Chapter 30: Isla
Isla was glad that Dee was able to join her and Milly at the café this afternoon. It made her feel less isolated having another adult to share her life with. She was not used to adult conversation and realised that she had a long way to go before she had perfected the art of small talk. The day they had flown the kite she had talked far too much about far too little, but Dee had not seemed to mind. Dee was quiet and seemed to just like to take it all in.
Isla was aware that she needed to be careful not to talk too much or she may deter the friend she was making. She also feared that she may inadvertently share details of her life, both present and past, which were better left unshared. She had never spoken to anyone about her relationship with Simon and didn’t feel ready to start now. She used to have a small group of friends with whom she would share everything, but that was before Simon. Those friends were a very distant memory now.
Like so many of love’s young things she had instantly dropped all of her friends, even those with whom she had felt very close, when love had come along. In the early days, her relationship with Simon had been so passionate, so all-consuming, she simply couldn’t get enough of him, nor he of her, and so they spent time together at the exclusion of almost everything else. Conscientious Isla had even taken to calling in sick to work in order to be able to spend more time with Simon. Simon seemed able to dictate his own hours without any issue so despite the lazy afternoons they spent in bed whilst the sun filtered through the bedroom window he was still able to fund all the little things that made life such fun – he’d often arrive with flowers, pastries or a new film for them to enjoy lazily together.
Her entire world had consisted of Simon, whilst her girlfriends had moved on, each eventually finding partners of their own and becoming subsumed with their own families. Years later, Isla would see them at the park pushing their children on the swings or whooshing them down the slide. She would hurry past – she felt unable and unwilling to even try to rekindle or sustain relationships from her past. This risk of running into old-time friends was one of the reasons she had become so familiar with the parks in Clapham where there was little risk of meeting ghosts from her past.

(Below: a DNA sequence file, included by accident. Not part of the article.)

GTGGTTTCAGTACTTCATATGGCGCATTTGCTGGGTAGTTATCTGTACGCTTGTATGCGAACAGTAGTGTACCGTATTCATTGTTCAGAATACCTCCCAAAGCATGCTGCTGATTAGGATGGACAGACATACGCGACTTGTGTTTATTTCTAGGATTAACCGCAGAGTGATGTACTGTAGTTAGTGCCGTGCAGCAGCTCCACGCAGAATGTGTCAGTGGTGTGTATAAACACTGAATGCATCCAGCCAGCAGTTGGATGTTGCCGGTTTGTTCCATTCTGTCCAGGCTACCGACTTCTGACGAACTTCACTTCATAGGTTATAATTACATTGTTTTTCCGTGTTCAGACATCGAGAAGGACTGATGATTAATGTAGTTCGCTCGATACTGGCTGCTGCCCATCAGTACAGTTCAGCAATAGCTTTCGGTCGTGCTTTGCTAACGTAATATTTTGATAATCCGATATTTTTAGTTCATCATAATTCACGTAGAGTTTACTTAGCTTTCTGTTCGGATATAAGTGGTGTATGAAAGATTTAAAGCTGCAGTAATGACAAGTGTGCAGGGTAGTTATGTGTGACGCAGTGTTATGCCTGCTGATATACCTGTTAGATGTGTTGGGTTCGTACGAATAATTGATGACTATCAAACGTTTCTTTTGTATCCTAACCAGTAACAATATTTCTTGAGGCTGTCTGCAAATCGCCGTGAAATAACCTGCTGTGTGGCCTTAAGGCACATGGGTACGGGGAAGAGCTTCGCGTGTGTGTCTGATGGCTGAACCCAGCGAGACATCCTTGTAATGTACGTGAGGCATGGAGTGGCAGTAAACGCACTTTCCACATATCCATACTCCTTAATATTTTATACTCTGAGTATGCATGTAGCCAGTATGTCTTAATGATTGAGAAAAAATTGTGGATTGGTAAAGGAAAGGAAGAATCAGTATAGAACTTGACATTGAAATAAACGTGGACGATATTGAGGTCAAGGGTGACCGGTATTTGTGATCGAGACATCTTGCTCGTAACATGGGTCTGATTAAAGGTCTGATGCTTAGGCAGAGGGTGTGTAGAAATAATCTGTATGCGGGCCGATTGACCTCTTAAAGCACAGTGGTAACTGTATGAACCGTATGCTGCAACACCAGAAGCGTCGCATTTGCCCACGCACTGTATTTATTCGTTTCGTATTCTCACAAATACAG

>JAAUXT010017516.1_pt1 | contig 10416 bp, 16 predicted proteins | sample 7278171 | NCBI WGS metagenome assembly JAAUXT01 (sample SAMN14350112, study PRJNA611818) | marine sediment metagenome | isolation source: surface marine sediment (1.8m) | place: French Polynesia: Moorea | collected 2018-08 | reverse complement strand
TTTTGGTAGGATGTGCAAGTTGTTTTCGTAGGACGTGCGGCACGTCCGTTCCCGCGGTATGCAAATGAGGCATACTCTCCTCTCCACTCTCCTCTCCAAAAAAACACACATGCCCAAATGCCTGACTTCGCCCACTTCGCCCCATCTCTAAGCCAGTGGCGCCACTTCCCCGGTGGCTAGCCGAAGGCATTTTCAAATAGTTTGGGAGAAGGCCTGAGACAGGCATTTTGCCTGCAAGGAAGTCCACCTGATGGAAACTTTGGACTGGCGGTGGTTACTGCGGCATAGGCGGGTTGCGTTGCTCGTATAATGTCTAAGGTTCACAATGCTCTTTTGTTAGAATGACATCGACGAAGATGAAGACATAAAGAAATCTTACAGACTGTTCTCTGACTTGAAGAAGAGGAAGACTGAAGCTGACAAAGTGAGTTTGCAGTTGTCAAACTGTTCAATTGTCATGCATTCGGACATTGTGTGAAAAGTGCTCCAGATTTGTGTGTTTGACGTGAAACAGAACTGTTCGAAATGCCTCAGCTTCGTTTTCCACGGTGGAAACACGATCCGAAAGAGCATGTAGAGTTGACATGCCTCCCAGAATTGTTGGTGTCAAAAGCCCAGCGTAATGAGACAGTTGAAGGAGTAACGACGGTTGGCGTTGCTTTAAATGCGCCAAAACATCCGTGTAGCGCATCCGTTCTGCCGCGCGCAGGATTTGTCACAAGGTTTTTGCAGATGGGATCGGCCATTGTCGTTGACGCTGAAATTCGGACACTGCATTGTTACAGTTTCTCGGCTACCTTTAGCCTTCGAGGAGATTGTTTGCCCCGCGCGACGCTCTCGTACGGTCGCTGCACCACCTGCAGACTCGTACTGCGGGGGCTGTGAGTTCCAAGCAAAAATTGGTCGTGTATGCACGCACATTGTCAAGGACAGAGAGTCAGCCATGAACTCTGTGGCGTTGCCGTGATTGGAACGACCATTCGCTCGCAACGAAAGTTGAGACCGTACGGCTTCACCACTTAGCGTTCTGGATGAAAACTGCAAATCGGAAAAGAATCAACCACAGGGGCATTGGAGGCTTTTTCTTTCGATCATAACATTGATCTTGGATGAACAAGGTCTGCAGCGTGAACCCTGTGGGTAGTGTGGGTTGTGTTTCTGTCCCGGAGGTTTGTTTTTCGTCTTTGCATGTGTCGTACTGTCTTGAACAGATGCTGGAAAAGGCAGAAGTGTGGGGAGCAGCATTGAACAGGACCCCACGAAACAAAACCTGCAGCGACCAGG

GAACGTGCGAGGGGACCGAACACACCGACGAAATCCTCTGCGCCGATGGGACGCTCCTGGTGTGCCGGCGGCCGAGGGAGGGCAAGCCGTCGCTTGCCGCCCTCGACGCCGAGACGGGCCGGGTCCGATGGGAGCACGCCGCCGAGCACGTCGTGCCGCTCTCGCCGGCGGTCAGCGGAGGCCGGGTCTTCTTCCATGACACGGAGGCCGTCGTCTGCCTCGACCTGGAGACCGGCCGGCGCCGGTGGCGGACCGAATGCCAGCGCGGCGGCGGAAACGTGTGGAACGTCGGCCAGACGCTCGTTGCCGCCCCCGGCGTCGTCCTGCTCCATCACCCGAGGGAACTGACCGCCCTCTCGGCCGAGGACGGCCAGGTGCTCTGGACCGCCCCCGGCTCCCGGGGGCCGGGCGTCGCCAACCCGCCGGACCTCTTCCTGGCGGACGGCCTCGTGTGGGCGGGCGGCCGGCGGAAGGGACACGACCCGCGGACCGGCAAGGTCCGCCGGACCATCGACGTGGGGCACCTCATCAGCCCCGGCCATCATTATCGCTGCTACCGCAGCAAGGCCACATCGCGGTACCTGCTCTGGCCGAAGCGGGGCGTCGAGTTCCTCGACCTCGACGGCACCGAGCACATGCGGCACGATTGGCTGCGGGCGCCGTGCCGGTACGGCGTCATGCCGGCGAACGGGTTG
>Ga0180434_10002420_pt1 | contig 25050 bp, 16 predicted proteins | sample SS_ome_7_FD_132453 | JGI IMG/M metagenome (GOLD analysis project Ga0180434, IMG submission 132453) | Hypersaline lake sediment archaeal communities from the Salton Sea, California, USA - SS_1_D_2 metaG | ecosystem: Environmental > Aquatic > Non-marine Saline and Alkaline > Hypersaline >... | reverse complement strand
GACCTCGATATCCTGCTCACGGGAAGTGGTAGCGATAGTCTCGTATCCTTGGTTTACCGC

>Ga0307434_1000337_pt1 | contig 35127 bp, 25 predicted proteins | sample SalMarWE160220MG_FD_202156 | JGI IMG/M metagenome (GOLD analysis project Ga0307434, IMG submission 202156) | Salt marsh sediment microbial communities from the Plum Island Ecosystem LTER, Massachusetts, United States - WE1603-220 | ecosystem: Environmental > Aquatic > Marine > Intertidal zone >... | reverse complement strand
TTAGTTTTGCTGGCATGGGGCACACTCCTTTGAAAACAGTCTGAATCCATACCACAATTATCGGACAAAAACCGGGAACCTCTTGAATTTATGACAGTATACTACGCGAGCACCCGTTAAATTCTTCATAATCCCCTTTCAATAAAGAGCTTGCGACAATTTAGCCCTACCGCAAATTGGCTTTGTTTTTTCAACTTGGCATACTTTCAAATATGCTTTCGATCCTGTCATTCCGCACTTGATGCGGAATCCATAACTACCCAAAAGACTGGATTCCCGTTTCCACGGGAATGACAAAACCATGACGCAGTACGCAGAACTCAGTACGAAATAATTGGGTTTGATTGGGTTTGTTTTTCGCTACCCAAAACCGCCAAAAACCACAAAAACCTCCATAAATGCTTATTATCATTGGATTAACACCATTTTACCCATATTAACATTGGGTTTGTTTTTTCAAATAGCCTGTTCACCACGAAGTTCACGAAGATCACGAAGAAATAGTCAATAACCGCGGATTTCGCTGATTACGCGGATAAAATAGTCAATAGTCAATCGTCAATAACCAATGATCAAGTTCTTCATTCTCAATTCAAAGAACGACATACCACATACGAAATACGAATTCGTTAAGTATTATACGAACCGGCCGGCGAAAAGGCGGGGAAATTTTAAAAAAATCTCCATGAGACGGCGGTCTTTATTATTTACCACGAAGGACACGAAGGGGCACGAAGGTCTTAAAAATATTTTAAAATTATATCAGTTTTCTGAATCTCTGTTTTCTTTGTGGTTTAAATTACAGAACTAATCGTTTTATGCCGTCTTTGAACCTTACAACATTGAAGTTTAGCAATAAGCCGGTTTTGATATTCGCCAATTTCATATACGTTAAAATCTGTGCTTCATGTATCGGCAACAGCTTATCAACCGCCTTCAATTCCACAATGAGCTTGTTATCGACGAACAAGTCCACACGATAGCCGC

Her friends had tried to warn her, of course, they had said Simon was no good, that it was not normal to be so consumed by a man and that a good man would not encourage her to leave her job and would not sabotage her prospects of remaining in her job by keeping her in bed when she should be serving coffees. But she didn’t listen. Mistaking concern for jealousy, she disregarded their advice and their invites and planted herself firmly in Simon’s world, and his power. He encouraged her to cut off her friends – he never said he didn’t like them nor did he directly tell her to stop seeing them, but it was not hard for her to interpret his thoughts and actions, so frequent were his belittling comments and so quick was he to suggest an alternative plan any time the possibility of a meet up with her friends arose for Isla.